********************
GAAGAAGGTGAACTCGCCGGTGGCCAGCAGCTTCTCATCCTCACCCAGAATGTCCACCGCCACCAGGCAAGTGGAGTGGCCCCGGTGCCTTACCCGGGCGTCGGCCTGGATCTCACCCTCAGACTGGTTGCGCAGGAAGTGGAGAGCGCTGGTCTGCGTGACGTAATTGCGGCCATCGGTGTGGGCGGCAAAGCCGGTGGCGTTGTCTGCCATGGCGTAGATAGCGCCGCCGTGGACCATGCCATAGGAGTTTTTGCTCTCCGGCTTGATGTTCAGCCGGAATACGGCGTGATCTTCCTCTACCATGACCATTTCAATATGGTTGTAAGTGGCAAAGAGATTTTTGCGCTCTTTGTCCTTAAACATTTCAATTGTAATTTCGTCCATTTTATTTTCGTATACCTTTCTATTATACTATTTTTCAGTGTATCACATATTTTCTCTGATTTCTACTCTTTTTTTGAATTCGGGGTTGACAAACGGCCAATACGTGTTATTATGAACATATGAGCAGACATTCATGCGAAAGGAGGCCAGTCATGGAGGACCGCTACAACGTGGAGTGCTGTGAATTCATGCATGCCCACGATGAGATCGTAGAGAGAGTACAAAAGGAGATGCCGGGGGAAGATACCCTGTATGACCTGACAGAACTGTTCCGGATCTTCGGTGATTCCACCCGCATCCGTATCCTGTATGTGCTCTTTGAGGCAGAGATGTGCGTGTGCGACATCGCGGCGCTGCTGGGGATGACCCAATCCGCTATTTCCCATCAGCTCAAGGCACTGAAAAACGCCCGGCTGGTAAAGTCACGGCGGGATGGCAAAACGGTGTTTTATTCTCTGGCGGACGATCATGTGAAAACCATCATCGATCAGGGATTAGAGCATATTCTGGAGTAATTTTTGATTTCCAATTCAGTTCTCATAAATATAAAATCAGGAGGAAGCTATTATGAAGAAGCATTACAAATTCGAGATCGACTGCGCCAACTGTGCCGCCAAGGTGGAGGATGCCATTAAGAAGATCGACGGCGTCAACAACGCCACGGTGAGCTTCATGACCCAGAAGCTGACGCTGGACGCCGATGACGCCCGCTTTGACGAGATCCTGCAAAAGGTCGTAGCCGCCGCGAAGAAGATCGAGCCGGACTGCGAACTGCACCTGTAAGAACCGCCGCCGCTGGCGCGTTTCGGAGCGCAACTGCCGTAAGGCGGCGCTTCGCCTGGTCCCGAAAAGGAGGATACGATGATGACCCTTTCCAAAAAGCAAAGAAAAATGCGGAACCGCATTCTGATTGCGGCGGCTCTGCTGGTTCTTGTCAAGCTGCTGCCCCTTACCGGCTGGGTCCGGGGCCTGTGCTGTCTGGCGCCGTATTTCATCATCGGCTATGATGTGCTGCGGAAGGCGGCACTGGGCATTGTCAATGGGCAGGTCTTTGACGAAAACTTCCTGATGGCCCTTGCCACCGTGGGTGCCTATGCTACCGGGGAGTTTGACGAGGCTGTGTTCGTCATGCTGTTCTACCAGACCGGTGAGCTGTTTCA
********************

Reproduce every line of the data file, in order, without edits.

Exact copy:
GAAGAAGGTGAACTCGCCGGTGGCCAGCAGCTTCTCATCCTCACCCAGAATGTCCACCGCCACCAGGCAAGTGGAGTGGCCCCGGTGCCTTACCCGGGCGTCGGCCTGGATCTCACCCTCAGACTGGTTGCGCAGGAAGTGGAGAGCGCTGGTCTGCGTGACGTAATTGCGGCCATCGGTGTGGGCGGCAAAGCCGGTGGCGTTGTCTGCCATGGCGTAGATAGCGCCGCCGTGGACCATGCCATAGGAGTTTTTGCTCTCCGGCTTGATGTTCAGCCGGAATACGGCGTGATCTTCCTCTACCATGACCATTTCAATATGGTTGTAAGTGGCAAAGAGATTTTTGCGCTCTTTGTCCTTAAACATTTCAATTGTAATTTCGTCCATTTTATTTTCGTATACCTTTCTATTATACTATTTTTCAGTGTATCACATATTTTCTCTGATTTCTACTCTTTTTTTGAATTCGGGGTTGACAAACGGCCAATACGTGTTATTATGAACATATGAGCAGACATTCATGCGAAAGGAGGCCAGTCATGGAGGACCGCTACAACGTGGAGTGCTGTGAATTCATGCATGCCCACGATGAGATCGTAGAGAGAGTACAAAAGGAGATGCCGGGGGAAGATACCCTGTATGACCTGACAGAACTGTTCCGGATCTTCGGTGATTCCACCCGCATCCGTATCCTGTATGTGCTCTTTGAGGCAGAGATGTGCGTGTGCGACATCGCGGCGCTGCTGGGGATGACCCAATCCGCTATTTCCCATCAGCTCAAGGCACTGAAAAACGCCCGGCTGGTAAAGTCACGGCGGGATGGCAAAACGGTGTTTTATTCTCTGGCGGACGATCATGTGAAAACCATCATCGATCAGGGATTAGAGCATATTCTGGAGTAATTTTTGATTTCCAATTCAGTTCTCATAAATATAAAATCAGGAGGAAGCTATTATGAAGAAGCATTACAAATTCGAGATCGACTGCGCCAACTGTGCCGCCAAGGTGGAGGATGCCATTAAGAAGATCGACGGCGTCAACAACGCCACGGTGAGCTTCATGACCCAGAAGCTGACGCTGGACGCCGATGACGCCCGCTTTGACGAGATCCTGCAAAAGGTCGTAGCCGCCGCGAAGAAGATCGAGCCGGACTGCGAACTGCACCTGTAAGAACCGCCGCCGCTGGCGCGTTTCGGAGCGCAACTGCCGTAAGGCGGCGCTTCGCCTGGTCCCGAAAAGGAGGATACGATGATGACCCTTTCCAAAAAGCAAAGAAAAATGCGGAACCGCATTCTGATTGCGGCGGCTCTGCTGGTTCTTGTCAAGCTGCTGCCCCTTACCGGCTGGGTCCGGGGCCTGTGCTGTCTGGCGCCGTATTTCATCATCGGCTATGATGTGCTGCGGAAGGCGGCACTGGGCATTGTCAATGGGCAGGTCTTTGACGAAAACTTCCTGATGGCCCTTGCCACCGTGGGTGCCTATGCTACCGGGGAGTTTGACGAGGCTGTGTTCGTCATGCTGTTCTACCAGACCGGTGAGCTGTTTCA